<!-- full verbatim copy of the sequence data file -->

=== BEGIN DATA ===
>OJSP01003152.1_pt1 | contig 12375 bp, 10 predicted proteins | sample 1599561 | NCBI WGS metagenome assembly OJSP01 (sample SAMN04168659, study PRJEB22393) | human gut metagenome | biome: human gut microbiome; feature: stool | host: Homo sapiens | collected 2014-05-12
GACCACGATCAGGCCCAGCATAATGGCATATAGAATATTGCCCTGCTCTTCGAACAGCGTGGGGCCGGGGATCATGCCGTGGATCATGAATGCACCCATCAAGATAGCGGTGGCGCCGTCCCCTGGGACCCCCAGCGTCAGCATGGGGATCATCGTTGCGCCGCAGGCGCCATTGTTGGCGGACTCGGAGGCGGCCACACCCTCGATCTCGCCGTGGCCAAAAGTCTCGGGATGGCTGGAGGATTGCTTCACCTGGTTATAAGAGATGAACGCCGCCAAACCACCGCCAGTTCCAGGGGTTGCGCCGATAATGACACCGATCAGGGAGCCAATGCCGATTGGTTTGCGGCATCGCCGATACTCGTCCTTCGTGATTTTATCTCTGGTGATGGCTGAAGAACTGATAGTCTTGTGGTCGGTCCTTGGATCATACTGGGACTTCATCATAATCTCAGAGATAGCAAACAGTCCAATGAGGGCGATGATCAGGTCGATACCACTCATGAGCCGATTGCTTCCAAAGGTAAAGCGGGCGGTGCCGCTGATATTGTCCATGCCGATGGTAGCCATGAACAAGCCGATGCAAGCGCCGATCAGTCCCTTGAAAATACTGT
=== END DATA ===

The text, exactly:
>OJSP01003152.1_pt1 | contig 12375 bp, 10 predicted proteins | sample 1599561 | NCBI WGS metagenome assembly OJSP01 (sample SAMN04168659, study PRJEB22393) | human gut metagenome | biome: human gut microbiome; feature: stool | host: Homo sapiens | collected 2014-05-12
GACCACGATCAGGCCCAGCATAATGGCATATAGAATATTGCCCTGCTCTTCGAACAGCGTGGGGCCGGGGATCATGCCGTGGATCATGAATGCACCCATCAAGATAGCGGTGGCGCCGTCCCCTGGGACCCCCAGCGTCAGCATGGGGATCATCGTTGCGCCGCAGGCGCCATTGTTGGCGGACTCGGAGGCGGCCACACCCTCGATCTCGCCGTGGCCAAAAGTCTCGGGATGGCTGGAGGATTGCTTCACCTGGTTATAAGAGATGAACGCCGCCAAACCACCGCCAGTTCCAGGGGTTGCGCCGATAATGACACCGATCAGGGAGCCAATGCCGATTGGTTTGCGGCATCGCCGATACTCGTCCTTCGTGATTTTATCTCTGGTGATGGCTGAAGAACTGATAGTCTTGTGGTCGGTCCTTGGATCATACTGGGACTTCATCATAATCTCAGAGATAGCAAACAGTCCAATGAGGGCGATGATCAGGTCGATACCACTCATGAGCCGATTGCTTCCAAAGGTAAAGCGGGCGGTGCCGCTGATATTGTCCATGCCGATGGTAGCCATGAACAAGCCGATGCAAGCGCCGATCAGTCCCTTGAAAATACTGT